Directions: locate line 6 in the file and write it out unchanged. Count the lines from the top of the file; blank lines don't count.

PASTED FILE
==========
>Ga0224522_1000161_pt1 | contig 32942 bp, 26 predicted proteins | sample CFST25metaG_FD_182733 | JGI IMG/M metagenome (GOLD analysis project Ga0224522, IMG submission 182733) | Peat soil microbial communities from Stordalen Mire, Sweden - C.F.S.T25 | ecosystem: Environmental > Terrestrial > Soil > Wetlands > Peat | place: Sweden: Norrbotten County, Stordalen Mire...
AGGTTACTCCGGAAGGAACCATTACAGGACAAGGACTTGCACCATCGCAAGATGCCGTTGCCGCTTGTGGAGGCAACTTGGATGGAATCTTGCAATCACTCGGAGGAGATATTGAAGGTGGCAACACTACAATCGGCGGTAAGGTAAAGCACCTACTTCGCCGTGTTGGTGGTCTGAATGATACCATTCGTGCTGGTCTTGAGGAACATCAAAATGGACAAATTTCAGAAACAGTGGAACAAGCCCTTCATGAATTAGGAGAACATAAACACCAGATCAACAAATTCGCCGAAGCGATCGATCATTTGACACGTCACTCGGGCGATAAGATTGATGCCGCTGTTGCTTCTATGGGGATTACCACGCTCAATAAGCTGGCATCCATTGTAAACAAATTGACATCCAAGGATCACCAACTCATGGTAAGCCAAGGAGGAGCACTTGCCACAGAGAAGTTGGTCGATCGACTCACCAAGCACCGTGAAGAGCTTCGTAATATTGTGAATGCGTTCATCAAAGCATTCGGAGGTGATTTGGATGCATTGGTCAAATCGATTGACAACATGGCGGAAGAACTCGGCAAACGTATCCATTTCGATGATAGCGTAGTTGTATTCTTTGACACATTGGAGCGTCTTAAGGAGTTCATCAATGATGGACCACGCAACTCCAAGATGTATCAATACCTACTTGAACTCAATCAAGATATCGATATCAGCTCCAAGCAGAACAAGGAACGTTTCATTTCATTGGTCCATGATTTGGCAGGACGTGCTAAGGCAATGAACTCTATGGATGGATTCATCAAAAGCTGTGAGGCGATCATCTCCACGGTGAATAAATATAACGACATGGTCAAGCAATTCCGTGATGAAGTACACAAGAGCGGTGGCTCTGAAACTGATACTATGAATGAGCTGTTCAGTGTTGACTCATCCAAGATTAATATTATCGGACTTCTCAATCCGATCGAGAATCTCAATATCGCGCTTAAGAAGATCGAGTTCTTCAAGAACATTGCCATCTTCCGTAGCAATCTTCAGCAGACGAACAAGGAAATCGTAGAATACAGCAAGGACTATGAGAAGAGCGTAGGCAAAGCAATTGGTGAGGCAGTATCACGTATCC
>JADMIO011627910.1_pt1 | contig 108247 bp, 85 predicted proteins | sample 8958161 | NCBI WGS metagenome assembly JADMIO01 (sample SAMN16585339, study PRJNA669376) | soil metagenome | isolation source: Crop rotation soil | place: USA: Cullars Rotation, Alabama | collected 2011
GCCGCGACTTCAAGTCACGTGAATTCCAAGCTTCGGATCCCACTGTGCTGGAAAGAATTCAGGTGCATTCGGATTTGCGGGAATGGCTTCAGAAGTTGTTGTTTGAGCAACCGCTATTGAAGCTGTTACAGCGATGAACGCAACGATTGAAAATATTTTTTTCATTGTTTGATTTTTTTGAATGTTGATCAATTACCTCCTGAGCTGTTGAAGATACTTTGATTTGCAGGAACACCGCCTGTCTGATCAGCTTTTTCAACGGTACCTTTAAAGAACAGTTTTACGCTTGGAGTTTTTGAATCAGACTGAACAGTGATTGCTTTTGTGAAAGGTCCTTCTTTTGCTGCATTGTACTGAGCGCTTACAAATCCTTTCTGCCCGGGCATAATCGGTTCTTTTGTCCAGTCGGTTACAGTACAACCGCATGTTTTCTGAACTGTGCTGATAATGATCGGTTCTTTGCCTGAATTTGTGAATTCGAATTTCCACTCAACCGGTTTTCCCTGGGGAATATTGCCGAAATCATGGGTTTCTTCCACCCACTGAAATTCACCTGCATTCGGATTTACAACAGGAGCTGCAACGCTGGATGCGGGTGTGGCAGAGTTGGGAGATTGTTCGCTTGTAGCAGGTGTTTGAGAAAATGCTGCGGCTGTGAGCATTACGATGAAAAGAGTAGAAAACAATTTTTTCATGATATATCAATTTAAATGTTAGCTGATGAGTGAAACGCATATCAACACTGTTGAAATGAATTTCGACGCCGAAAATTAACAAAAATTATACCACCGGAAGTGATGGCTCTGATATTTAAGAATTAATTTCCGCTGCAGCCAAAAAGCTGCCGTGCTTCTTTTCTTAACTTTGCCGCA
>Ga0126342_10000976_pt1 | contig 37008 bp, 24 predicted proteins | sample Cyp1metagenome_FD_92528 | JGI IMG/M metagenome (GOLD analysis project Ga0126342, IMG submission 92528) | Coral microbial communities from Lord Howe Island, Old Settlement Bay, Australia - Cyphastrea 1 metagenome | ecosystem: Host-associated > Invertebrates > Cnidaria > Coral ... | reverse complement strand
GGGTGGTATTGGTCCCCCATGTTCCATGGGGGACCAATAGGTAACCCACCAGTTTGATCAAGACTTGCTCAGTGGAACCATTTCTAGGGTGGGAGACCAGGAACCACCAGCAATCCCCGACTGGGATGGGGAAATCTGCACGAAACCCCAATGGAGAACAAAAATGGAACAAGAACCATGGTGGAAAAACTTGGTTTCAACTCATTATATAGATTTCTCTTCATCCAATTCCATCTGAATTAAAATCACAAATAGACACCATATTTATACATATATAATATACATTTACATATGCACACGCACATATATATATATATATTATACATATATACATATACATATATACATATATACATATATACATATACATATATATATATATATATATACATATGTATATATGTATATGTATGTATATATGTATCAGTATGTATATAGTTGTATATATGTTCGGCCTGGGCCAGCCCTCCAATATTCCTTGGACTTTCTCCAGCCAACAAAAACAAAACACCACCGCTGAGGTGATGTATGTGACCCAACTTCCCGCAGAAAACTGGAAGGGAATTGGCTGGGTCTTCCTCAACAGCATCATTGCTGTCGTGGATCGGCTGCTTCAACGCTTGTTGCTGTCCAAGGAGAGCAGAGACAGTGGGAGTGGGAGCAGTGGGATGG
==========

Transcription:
GGGTGGTATTGGTCCCCCATGTTCCATGGGGGACCAATAGGTAACCCACCAGTTTGATCAAGACTTGCTCAGTGGAACCATTTCTAGGGTGGGAGACCAGGAACCACCAGCAATCCCCGACTGGGATGGGGAAATCTGCACGAAACCCCAATGGAGAACAAAAATGGAACAAGAACCATGGTGGAAAAACTTGGTTTCAACTCATTATATAGATTTCTCTTCATCCAATTCCATCTGAATTAAAATCACAAATAGACACCATATTTATACATATATAATATACATTTACATATGCACACGCACATATATATATATATATTATACATATATACATATACATATATACATATATACATATATACATATACATATATATATATATATATATACATATGTATATATGTATATGTATGTATATATGTATCAGTATGTATATAGTTGTATATATGTTCGGCCTGGGCCAGCCCTCCAATATTCCTTGGACTTTCTCCAGCCAACAAAAACAAAACACCACCGCTGAGGTGATGTATGTGACCCAACTTCCCGCAGAAAACTGGAAGGGAATTGGCTGGGTCTTCCTCAACAGCATCATTGCTGTCGTGGATCGGCTGCTTCAACGCTTGTTGCTGTCCAAGGAGAGCAGAGACAGTGGGAGTGGGAGCAGTGGGATGG